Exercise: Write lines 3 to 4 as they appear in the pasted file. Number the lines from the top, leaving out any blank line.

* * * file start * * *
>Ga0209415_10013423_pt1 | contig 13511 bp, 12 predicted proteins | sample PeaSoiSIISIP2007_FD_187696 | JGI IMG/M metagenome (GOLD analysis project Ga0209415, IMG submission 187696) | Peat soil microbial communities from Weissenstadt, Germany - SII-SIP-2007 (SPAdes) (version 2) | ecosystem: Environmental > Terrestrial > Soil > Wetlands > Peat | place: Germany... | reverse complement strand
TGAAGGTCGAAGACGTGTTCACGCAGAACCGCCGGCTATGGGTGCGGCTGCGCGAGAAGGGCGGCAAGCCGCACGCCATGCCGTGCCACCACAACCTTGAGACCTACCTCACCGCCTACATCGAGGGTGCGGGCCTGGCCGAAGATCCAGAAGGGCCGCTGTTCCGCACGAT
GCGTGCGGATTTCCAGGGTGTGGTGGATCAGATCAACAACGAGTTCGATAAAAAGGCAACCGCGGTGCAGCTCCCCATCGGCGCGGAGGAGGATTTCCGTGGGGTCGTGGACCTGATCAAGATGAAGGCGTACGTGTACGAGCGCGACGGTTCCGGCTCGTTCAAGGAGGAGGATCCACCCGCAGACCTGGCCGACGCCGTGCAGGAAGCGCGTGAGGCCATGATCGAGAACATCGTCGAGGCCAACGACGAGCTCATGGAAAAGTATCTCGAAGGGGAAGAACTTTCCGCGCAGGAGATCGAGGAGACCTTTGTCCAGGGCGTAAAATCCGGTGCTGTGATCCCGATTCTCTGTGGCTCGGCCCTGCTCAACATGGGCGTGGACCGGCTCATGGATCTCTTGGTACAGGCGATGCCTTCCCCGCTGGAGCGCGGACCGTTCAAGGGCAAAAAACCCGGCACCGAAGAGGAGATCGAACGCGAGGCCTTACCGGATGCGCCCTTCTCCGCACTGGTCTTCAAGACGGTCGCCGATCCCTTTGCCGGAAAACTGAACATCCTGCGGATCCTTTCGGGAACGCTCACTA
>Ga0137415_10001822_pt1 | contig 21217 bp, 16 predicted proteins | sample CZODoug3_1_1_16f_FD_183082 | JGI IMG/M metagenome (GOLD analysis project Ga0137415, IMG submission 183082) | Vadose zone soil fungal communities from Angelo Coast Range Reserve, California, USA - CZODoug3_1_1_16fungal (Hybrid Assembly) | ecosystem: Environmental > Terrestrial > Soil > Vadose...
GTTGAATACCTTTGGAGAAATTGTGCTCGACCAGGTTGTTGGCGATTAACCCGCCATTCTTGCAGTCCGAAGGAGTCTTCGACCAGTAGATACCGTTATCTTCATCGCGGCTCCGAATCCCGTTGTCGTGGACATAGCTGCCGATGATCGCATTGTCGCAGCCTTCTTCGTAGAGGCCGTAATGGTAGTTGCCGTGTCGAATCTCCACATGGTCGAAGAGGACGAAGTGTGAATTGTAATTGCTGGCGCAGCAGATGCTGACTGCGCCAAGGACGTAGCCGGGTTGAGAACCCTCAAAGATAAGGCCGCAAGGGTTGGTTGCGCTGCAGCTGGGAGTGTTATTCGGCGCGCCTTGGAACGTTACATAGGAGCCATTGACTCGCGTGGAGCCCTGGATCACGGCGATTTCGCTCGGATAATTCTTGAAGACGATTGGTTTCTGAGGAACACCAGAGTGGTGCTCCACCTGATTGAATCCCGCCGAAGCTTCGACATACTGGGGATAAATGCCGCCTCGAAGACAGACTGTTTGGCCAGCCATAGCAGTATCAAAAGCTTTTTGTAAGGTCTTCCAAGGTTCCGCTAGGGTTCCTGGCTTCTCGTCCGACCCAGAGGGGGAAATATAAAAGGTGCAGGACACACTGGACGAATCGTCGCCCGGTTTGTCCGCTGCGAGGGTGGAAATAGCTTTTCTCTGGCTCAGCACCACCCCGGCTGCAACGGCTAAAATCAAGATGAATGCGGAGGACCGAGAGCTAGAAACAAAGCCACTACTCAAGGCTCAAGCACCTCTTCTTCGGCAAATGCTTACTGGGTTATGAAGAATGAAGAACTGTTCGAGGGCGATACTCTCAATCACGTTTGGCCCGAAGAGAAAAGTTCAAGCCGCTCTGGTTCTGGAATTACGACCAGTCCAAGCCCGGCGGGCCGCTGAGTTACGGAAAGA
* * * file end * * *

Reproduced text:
GCGTGCGGATTTCCAGGGTGTGGTGGATCAGATCAACAACGAGTTCGATAAAAAGGCAACCGCGGTGCAGCTCCCCATCGGCGCGGAGGAGGATTTCCGTGGGGTCGTGGACCTGATCAAGATGAAGGCGTACGTGTACGAGCGCGACGGTTCCGGCTCGTTCAAGGAGGAGGATCCACCCGCAGACCTGGCCGACGCCGTGCAGGAAGCGCGTGAGGCCATGATCGAGAACATCGTCGAGGCCAACGACGAGCTCATGGAAAAGTATCTCGAAGGGGAAGAACTTTCCGCGCAGGAGATCGAGGAGACCTTTGTCCAGGGCGTAAAATCCGGTGCTGTGATCCCGATTCTCTGTGGCTCGGCCCTGCTCAACATGGGCGTGGACCGGCTCATGGATCTCTTGGTACAGGCGATGCCTTCCCCGCTGGAGCGCGGACCGTTCAAGGGCAAAAAACCCGGCACCGAAGAGGAGATCGAACGCGAGGCCTTACCGGATGCGCCCTTCTCCGCACTGGTCTTCAAGACGGTCGCCGATCCCTTTGCCGGAAAACTGAACATCCTGCGGATCCTTTCGGGAACGCTCACTA
>Ga0137415_10001822_pt1 | contig 21217 bp, 16 predicted proteins | sample CZODoug3_1_1_16f_FD_183082 | JGI IMG/M metagenome (GOLD analysis project Ga0137415, IMG submission 183082) | Vadose zone soil fungal communities from Angelo Coast Range Reserve, California, USA - CZODoug3_1_1_16fungal (Hybrid Assembly) | ecosystem: Environmental > Terrestrial > Soil > Vadose...